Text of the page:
But it’s not their money. This is a private company, even though it’s got a public flair to it.
Jim Crane—owner of the Houston Astros—was discussing fan displeasure with his “scorched earth” plan to rebuild the team. He went on to add that he knows fans want him to spend more money, so anyone with $10 million bucks was free to give him a call. Frustration with the Astros has a lot to do with the 213 losses over that last two years. When the 2013 season opens, the roster will include only two players who were with the team in 2011. This means the Astros will have slimmed their team payroll to about $25 million. This is by far the lowest of any team in Major League Baseball and provides the opportunity for growth but it also makes another losing season a distinct possibility. Coupled with the fact that the Astros are moving from a weak division to one of baseball’s toughest, fans are anticipating the dreaded 106 losses. That would make them the first team to lose 100 or more games in three consecutive seasons since the Washington Senators did it in 1963. For Astros fans, there will be no joy in Mudville this season.
Crane accurately noted, however, this is business. Like any good business man, he has a plan. The plan is simple: slash near-term expenses by cutting veterans and simultaneously revitalize the farm system to consistently produce downstream talent. He’s also increasing income where he can. The Astros’ new deal with Comcast SportsNet Houston doubles the team’s TV revenue for 2013. It’s a gutsy move to treat the 2013 season as an extended spring training, but Crane rightly assesses that when the strategy pays off in a few years, no one will care what happened in 2013. But this is professional sports and as such, it engenders a disproportionate degree of passion among the public. Because the team’s identity is also linked to the city’s identity, even non-baseball fans feel pride in in a victory and despair in a loss. After all, the Astros are the home team and home carries some emotional baggage for all of us. It’s the emotion that makes Crane’s strictly business approach hard to handle. The professional sports business model needs us to be emotionally connected to the team, yet the intangible fan enthusiasm takes a back seat when it comes to dollars and cents. The business side of sports assumes that, like spurned lovers, we’ll always come back. Or if not the original fans, a new generation will fill the seats and buy the gear.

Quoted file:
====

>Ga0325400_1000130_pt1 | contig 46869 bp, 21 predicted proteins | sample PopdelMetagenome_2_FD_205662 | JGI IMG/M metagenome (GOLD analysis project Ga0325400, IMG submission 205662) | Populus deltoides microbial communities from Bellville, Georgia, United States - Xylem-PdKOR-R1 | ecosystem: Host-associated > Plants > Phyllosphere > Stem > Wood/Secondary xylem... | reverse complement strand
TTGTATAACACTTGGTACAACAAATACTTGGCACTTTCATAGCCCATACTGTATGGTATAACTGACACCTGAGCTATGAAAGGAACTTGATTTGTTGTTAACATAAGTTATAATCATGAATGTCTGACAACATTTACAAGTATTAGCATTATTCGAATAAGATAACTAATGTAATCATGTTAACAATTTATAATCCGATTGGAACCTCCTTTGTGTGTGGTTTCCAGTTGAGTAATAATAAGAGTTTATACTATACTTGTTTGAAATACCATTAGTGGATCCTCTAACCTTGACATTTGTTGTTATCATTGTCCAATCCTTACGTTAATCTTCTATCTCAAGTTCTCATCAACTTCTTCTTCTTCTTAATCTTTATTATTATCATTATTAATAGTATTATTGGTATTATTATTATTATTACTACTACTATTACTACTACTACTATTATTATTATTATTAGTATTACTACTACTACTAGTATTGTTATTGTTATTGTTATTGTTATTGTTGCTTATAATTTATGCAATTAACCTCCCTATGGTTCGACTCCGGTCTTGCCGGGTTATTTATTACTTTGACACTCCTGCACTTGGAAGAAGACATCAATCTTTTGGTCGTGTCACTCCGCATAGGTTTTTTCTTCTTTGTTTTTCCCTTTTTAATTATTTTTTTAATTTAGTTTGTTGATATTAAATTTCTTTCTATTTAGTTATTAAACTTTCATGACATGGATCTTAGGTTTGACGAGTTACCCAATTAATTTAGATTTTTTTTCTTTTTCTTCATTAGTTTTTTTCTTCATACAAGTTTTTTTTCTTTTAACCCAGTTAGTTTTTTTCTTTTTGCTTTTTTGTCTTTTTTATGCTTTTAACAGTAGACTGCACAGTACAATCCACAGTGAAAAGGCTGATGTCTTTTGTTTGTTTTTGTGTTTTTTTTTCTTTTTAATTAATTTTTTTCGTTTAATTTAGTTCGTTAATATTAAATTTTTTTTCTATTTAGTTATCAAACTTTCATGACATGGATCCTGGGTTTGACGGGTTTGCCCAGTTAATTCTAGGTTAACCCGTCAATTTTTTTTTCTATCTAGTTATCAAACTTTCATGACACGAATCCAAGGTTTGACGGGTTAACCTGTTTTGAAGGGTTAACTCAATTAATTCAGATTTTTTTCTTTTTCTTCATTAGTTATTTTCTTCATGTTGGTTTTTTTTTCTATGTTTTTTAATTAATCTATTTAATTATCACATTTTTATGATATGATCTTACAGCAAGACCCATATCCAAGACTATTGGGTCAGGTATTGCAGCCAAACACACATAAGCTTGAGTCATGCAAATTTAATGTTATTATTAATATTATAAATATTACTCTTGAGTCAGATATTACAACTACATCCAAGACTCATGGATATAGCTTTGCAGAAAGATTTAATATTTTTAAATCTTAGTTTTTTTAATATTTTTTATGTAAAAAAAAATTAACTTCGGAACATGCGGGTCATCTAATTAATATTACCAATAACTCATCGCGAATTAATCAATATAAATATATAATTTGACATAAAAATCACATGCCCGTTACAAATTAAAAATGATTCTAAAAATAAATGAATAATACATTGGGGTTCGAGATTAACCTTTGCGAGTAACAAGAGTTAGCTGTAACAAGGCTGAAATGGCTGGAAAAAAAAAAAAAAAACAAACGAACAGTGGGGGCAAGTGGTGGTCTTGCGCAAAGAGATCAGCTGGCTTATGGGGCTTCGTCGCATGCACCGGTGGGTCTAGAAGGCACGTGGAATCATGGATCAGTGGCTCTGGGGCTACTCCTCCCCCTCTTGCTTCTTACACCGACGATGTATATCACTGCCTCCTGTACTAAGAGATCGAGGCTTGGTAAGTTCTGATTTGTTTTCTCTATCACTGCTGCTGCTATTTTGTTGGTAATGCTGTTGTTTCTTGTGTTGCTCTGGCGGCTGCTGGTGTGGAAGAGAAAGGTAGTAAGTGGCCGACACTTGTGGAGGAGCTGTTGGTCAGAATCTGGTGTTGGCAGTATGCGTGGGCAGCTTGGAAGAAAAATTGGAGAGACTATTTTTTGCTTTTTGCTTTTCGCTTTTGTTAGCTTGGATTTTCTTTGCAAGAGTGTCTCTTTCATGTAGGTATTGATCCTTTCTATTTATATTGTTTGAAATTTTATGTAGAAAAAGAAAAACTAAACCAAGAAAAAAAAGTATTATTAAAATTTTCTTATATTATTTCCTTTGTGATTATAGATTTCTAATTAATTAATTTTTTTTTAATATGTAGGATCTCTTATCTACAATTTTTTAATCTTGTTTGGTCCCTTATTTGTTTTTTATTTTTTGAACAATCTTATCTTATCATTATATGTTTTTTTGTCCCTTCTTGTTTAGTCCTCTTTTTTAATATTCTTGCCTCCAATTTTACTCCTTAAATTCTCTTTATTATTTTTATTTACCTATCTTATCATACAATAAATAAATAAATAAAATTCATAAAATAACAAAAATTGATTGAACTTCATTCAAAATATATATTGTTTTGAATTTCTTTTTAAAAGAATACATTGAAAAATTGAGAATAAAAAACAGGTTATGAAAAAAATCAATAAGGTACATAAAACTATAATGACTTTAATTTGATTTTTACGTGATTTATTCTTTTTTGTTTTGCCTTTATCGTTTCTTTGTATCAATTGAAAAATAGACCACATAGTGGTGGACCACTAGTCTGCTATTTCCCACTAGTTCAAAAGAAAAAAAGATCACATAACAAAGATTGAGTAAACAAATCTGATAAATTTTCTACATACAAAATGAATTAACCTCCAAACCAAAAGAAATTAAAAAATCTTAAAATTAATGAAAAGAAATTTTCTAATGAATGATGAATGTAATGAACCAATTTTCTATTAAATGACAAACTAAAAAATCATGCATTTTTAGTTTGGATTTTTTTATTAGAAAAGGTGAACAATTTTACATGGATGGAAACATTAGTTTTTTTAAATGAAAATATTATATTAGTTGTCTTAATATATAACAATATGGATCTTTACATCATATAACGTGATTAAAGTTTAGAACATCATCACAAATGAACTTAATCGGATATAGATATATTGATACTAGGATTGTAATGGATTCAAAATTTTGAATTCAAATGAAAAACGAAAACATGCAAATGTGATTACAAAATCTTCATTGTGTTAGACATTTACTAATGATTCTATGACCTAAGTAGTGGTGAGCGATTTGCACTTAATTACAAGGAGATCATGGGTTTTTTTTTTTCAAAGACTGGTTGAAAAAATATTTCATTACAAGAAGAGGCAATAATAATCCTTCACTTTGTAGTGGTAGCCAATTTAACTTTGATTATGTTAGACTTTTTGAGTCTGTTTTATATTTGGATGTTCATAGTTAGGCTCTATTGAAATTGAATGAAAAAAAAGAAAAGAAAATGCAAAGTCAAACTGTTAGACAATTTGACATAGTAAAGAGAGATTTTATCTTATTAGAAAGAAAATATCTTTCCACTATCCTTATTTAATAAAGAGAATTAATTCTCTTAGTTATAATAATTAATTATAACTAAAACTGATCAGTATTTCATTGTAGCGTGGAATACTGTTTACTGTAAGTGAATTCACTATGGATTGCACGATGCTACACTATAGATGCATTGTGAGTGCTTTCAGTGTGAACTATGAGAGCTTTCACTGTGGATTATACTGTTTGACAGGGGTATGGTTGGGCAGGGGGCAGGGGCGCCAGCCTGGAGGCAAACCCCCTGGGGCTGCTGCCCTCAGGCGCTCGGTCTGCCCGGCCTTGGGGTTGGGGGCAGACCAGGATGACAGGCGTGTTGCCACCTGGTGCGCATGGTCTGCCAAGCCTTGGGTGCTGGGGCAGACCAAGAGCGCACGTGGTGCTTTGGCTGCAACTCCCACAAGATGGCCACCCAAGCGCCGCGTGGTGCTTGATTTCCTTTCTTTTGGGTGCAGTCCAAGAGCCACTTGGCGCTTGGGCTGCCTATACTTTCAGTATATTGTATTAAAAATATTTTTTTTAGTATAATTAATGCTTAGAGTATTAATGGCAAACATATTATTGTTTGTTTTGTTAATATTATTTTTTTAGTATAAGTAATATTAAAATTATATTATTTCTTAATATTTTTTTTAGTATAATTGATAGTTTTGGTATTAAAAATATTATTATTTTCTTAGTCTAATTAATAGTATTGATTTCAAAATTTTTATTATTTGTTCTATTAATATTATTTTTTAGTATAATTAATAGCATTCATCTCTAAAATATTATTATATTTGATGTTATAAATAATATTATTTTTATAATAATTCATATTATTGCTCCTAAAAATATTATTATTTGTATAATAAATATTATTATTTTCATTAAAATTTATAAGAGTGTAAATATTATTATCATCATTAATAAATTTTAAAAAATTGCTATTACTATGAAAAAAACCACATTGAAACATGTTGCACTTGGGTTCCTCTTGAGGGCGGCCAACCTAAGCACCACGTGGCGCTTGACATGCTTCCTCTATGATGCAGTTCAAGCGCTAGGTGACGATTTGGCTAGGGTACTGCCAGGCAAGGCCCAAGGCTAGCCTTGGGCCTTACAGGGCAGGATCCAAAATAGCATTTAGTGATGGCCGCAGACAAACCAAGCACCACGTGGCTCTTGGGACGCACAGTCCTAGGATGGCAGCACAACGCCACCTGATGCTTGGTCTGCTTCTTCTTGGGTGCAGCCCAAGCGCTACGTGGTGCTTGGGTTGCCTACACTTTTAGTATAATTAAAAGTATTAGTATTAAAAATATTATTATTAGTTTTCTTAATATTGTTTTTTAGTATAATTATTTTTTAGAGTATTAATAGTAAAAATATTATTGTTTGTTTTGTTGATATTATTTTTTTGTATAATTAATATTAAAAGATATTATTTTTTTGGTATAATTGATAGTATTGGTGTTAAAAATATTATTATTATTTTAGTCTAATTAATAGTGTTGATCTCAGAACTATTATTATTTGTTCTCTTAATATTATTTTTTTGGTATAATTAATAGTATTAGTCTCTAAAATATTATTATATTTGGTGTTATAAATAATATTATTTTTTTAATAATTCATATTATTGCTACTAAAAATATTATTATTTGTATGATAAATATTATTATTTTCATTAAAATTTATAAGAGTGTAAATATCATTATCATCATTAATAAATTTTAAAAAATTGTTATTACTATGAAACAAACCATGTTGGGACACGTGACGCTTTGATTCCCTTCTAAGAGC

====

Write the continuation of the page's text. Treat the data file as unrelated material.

Most of us experience home team loyalty through association with sports, schools, churches or clubs. We make an emotional connection that keeps us engaged in good times and bad. But we also experience it at work. We tend to be loyal to our employers. We do more than what we’re paid to do. We sacrifice personal and family time for the best interests of the firm. In fact, we often come to think of our workplace as an extended family. But it’s not family; it’s business. When you’re downsized out of a job two years before you’re retirement eligible, it’s business. When layoffs wreck your financial well-being, it’s business. When a new strategy shoves you off your career track, it’s business. When these things happen we feel angry, cheated and conned. But we’ve done it to ourselves. Work should never be confused with family. You might have a great job that is financially and intellectually rewarding and you might work with wonderful people, but it is transitory. One way or another, you’ll leave that job or that job will leave you. If you’ve made it a part of your life and not the focus of your life, you’ll be ok. Keep a healthy perspective on what’s really important. You’re the home team. Start rooting for yourself. —Ebert